These kinds of drums were historically played in Madura (and in Jember even today) in glundhangan, a kind of ritual music played by pigeon fanciers, but at some point they were taken up as the main instrument of musik patrol bands in Jember. When the music started emerging sometime around the 1970s, the kentongan were fairly crude, good for a “boom” or a “tuk” and not much more. Starting in the 90s, though, groups started to really pimp them out.
Modern musik patrol groups in Jember have a whole orchestra of differentiated kentongan each with its own name and function. The largest, referred to as bas and kontrabas (again probably from the Dutch for “bass” and “contrabass”), are made from massive, painted jackfruit trunks and are fitted out with springs (per) inside which vibrate for extra resonance. The contrabas is played with plain wooden sticks clacked harshly against the side for a sound that cuts through the thick rhythmic tapestry. The bas, meanwhile, has an iron plate (kawel) just to the side of the slit which, when hit by a soft fabric-covered mallet, allows the whole drum to ring out with a resonant, bassy boom.
The tingtung, klitir, and selingan are all pairs of kentongan playing a semi-melodic role. The leader of this group explained their roles as pengiring (“accompaniment”), pemanis (“sweetener”), and pelengkap (“complement”) respectively. There's also a threesome of kentongan, arranged in a kind of ascending arc before the player, called remo (after the name of a drumhead company whose sets of small, cheap drums are popular in Java.) Because of their smaller size, these kentongan give off more of a tonal sound, with two pitches available from both sides of the drum’s slit (so four pitches for the paired kentongan and six for the remo). Musicians play bubbling ostinatos or repeating patterns on these instruments which seem to mimic, to my ears, the frenetic, interlocking kennong gongs of Madurese saronen ensembles.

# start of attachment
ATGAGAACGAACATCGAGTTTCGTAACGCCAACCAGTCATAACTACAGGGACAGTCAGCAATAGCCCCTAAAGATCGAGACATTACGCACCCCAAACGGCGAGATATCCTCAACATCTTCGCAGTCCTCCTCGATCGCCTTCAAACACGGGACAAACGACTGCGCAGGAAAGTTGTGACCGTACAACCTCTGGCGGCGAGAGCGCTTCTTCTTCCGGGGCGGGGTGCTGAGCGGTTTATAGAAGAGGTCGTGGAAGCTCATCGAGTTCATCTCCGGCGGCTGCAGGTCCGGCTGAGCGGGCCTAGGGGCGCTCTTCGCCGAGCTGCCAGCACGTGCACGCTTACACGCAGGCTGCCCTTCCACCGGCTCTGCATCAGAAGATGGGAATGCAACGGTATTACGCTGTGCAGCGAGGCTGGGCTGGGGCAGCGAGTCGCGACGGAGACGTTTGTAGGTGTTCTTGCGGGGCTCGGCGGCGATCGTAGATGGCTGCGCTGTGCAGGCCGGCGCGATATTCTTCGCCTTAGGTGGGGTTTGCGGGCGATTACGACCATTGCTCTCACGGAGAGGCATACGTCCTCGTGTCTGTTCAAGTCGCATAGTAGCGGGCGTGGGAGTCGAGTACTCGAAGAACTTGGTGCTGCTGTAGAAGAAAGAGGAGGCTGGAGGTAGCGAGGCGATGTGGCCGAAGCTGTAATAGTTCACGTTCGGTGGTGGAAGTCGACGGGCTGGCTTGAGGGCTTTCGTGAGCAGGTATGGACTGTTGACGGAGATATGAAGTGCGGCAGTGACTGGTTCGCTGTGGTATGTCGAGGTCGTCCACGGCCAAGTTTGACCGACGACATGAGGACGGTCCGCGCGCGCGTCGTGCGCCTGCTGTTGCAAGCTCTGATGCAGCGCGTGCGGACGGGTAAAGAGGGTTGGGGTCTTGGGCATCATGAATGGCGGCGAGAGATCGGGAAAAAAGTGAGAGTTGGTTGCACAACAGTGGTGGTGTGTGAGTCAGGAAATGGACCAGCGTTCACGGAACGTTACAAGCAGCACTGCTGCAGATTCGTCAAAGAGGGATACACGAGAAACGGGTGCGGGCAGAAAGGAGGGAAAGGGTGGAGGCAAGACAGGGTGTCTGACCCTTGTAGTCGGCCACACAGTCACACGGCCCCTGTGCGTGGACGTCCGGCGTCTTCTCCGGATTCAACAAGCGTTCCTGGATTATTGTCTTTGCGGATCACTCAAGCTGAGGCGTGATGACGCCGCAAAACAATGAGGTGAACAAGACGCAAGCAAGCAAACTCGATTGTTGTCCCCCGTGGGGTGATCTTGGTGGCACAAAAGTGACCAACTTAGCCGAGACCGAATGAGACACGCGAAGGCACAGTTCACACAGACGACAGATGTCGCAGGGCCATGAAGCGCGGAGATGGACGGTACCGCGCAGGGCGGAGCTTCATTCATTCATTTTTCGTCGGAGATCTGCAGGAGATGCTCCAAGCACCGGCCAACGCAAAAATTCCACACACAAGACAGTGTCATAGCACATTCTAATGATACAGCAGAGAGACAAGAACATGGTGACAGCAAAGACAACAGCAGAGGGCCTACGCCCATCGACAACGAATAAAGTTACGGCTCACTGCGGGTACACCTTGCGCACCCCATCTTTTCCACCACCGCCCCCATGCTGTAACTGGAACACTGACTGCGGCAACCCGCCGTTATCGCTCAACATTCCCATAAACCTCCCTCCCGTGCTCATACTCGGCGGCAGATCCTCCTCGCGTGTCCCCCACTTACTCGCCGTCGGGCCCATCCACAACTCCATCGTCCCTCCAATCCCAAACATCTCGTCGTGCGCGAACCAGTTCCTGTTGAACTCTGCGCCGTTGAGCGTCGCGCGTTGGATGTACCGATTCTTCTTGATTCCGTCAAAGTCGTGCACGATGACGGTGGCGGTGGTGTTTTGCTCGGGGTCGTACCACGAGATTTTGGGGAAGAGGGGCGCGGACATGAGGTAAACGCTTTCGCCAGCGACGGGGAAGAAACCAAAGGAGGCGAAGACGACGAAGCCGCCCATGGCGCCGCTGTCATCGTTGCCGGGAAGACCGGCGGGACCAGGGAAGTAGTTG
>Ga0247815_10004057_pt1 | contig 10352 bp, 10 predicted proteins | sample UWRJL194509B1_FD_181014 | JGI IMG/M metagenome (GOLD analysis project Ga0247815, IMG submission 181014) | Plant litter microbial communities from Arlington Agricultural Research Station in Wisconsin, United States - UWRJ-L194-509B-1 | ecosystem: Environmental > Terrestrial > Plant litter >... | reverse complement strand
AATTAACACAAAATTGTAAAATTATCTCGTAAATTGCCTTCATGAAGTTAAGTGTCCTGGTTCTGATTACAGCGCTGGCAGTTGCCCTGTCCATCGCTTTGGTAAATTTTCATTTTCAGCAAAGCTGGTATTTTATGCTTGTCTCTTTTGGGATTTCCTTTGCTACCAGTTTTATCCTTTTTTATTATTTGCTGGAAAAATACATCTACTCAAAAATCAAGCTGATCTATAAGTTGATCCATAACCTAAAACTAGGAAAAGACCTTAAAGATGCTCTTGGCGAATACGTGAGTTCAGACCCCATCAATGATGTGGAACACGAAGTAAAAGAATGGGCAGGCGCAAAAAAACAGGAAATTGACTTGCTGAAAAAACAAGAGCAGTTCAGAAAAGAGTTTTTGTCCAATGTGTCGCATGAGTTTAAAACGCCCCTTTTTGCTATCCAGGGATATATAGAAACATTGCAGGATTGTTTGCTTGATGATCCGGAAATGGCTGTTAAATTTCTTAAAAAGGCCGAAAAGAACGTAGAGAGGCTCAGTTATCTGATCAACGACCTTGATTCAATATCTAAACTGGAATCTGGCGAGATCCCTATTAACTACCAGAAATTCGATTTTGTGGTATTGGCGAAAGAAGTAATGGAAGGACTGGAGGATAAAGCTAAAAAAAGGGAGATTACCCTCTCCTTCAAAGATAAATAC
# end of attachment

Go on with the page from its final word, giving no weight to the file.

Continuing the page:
With its earthy bamboo-driven sound and cyclical pentatonic melodies, the musik patrol of Banyuwangi could fool anyone into thinking it’s a centuries-old folk tradition. Musik patrol in Jember, on the other hand, is pure pop. Melodies are led by an amplified seruling (a transverse bamboo flute probably inspired by Malay and Indian-tinged orkes Melayu and dangdut pop music) and impassioned female vocals, with a good old tambourine fleshing out the rhythm section. With the whole crew in order, popular musik patrol groups can go through dozens of songs, from Madurese folk and pop songs ("Tanduk Mejang") to dangdut standards (Ayu Ting Ting's "Sik Asik" and Rhoma Irama's "Perjalanan") and even emulations of Banyuwangi-style tunes ("Janger").
The strength of Jember-style musik patrol is its ability to play hip, modern music but with a distinct, organic texture and a form which references both gamelan rhythms and Western drumlines. While the interlocking, band-as-machine element of gamelan is always there, the linear variation in each song sounds to me more like pop, funk, and marching band jams.